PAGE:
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U+30BA, ズ
Composition: [U+30B9] + ◌゙ [U+3099]



Stroke order
4 strokes


  • IPA(key): [d͡zɨᵝ], [zɨᵝ]

Etymology 1[edit]

The katakana character (su) with a dakuten ().



  1. The katakana syllable (zu). Its equivalent in hiragana is (zu).
Usage notes[edit]

The katakana syllabary is used primarily for transcription of foreign language words into Japanese and the writing of gairaigo (loan words), as well as to represent onomatopoeias, technical and scientific terms, and the names of plants, animals, and minerals. It is also occasionally used in some words for emphasis, or to ease reading; katakana may be preferred for words becoming buried in the text if they are written under their canonical form in hiragana. Names of Japanese companies, as well as certain Japanese language words such as colloquial terms, are also sometimes written in katakana rather than the other systems. Formerly, female given names were often written in katakana. [edit]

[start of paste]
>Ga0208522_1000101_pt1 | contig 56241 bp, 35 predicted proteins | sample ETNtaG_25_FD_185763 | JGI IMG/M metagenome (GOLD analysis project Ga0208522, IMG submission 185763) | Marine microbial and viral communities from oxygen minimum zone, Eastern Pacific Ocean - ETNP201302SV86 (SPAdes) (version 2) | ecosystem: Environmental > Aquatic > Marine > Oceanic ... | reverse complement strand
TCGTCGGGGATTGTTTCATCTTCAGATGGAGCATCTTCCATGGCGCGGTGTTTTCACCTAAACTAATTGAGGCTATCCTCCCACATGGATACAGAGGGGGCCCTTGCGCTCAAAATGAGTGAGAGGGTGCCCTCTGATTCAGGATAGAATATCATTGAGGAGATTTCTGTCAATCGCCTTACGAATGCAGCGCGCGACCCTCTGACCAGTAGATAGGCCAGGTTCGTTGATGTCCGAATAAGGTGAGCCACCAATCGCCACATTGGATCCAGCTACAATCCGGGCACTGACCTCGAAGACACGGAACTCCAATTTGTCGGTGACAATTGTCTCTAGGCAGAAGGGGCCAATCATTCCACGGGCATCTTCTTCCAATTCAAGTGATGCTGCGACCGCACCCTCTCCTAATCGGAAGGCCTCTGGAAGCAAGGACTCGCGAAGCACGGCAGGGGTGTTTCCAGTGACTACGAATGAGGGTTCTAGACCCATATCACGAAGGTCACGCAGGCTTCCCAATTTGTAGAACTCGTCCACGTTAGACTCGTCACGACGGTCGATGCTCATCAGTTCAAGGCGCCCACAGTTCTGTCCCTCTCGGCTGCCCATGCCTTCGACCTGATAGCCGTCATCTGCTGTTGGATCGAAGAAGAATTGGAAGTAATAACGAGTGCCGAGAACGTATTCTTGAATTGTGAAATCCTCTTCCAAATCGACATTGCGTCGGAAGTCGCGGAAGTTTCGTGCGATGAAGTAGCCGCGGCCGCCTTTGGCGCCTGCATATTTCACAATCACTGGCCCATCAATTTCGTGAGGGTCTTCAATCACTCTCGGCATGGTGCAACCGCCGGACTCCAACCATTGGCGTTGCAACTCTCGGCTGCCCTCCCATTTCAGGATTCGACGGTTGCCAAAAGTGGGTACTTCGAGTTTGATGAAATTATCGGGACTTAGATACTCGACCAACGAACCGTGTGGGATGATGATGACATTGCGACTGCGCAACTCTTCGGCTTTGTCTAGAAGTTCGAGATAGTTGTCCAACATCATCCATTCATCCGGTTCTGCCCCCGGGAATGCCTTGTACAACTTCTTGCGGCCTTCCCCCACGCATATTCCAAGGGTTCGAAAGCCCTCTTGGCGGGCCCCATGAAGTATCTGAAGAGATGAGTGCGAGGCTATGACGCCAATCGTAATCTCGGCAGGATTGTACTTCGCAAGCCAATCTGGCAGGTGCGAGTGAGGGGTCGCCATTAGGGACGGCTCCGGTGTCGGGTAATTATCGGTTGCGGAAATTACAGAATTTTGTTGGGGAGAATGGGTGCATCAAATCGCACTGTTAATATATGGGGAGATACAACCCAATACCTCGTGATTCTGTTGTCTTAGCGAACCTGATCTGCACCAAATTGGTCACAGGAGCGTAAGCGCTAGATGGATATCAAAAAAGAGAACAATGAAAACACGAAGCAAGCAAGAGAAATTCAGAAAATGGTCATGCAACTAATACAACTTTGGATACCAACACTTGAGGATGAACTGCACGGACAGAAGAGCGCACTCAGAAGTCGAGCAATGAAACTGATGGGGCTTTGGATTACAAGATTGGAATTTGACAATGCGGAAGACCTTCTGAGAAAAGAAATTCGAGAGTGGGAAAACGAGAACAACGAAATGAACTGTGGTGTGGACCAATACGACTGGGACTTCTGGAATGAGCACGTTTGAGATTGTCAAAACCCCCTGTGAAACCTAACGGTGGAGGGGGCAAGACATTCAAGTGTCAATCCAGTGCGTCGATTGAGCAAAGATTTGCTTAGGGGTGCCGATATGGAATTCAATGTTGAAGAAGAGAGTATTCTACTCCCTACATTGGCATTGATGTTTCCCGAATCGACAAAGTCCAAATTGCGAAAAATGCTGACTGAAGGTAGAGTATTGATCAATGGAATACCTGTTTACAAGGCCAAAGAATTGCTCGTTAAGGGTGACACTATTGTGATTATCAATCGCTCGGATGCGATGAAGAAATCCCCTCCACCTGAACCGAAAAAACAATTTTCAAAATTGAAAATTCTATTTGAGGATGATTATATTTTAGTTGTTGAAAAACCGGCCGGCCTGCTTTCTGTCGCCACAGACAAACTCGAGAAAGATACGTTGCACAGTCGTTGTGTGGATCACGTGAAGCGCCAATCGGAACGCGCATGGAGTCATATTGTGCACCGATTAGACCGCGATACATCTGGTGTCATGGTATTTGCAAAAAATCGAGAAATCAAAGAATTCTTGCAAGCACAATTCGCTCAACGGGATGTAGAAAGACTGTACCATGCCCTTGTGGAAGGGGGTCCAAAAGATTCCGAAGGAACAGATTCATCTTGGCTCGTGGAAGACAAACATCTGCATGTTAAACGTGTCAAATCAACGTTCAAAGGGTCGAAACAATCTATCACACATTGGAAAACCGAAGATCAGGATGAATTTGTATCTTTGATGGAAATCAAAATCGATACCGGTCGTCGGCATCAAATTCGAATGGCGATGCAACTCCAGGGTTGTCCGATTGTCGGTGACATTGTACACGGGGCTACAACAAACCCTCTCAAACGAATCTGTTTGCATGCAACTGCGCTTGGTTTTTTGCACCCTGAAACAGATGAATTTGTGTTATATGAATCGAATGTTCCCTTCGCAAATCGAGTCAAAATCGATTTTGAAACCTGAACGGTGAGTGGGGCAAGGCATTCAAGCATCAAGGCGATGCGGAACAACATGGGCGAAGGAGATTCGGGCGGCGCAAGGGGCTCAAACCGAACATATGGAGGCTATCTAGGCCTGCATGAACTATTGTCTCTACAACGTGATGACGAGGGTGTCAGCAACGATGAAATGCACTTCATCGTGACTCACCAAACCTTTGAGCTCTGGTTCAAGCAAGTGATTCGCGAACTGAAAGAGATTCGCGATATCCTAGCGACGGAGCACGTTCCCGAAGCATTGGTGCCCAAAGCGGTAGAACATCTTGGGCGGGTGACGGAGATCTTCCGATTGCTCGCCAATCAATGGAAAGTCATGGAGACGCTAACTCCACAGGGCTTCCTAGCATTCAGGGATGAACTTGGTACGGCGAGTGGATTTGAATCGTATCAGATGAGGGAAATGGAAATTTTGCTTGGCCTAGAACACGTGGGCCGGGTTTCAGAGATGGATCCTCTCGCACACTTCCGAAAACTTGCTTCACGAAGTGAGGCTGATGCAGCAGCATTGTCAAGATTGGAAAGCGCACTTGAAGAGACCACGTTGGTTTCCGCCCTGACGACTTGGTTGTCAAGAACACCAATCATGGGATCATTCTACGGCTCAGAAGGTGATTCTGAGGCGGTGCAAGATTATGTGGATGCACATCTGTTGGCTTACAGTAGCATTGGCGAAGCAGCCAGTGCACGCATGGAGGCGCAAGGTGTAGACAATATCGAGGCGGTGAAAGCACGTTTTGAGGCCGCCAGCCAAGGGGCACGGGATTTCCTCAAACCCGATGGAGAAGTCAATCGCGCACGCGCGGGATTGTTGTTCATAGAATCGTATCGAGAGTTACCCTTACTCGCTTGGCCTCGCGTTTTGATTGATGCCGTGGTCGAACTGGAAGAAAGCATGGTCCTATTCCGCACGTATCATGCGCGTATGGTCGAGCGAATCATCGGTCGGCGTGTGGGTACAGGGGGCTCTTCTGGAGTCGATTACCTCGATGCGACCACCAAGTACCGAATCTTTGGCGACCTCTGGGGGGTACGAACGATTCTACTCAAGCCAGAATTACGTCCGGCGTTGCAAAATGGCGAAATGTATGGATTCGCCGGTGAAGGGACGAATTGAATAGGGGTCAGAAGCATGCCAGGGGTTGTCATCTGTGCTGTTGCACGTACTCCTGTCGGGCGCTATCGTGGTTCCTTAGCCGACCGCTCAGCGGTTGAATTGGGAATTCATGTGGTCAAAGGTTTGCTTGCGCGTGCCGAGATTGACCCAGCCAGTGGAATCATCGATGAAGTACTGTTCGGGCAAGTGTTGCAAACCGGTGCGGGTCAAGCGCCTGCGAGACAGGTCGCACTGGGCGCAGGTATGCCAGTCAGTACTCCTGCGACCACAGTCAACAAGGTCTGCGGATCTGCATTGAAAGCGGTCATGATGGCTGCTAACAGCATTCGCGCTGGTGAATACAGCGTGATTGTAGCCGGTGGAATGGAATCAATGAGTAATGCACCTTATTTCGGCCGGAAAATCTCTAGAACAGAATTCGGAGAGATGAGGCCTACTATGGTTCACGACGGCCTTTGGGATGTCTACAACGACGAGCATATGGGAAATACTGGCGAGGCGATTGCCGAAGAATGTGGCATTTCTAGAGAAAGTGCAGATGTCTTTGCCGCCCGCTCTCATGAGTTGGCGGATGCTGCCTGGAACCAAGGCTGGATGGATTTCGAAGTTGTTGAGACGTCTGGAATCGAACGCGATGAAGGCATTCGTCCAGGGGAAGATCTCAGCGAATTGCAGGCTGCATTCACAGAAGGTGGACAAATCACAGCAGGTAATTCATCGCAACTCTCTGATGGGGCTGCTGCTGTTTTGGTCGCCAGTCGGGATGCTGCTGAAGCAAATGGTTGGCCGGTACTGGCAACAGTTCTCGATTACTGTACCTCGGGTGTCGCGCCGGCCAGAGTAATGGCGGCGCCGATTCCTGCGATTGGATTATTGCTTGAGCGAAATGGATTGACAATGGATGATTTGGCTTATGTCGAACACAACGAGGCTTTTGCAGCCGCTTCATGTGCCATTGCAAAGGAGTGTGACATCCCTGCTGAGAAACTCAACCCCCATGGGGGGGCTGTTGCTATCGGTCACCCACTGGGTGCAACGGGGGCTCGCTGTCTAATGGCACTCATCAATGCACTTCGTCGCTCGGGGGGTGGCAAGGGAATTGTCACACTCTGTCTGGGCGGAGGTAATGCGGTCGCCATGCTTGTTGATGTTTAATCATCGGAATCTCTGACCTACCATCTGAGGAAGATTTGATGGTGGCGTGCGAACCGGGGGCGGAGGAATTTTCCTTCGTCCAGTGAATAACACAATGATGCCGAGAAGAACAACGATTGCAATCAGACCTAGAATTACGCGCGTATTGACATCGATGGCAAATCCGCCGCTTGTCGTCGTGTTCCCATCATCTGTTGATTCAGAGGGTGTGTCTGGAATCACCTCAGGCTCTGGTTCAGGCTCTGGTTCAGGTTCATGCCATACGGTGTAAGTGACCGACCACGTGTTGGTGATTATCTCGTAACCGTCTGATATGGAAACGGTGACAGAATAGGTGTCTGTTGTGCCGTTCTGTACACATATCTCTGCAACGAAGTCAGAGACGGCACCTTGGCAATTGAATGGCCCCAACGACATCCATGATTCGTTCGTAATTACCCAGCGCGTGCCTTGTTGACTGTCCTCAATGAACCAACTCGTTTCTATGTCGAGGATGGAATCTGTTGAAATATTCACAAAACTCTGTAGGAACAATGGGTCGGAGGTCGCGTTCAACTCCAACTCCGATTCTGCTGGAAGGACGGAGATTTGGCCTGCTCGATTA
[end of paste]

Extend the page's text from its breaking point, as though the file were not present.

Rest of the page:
See also[edit]

Etymology 2[edit]

Humorous borrowing from the English -s plural marker.



  1. (jokingly) group of …-s
    • 1996, Mariko Tanaka, Takarazuka Tankentai ga Iku, →ISBN:
      […] Jibun tachi no koto o shinpai shite kureta sono kangeki no hō ga ōkikatta rashiku, sono kōkōseizu wa masumasu junko san ni hamatte shimatta sōda.
      (please add an English translation of this example)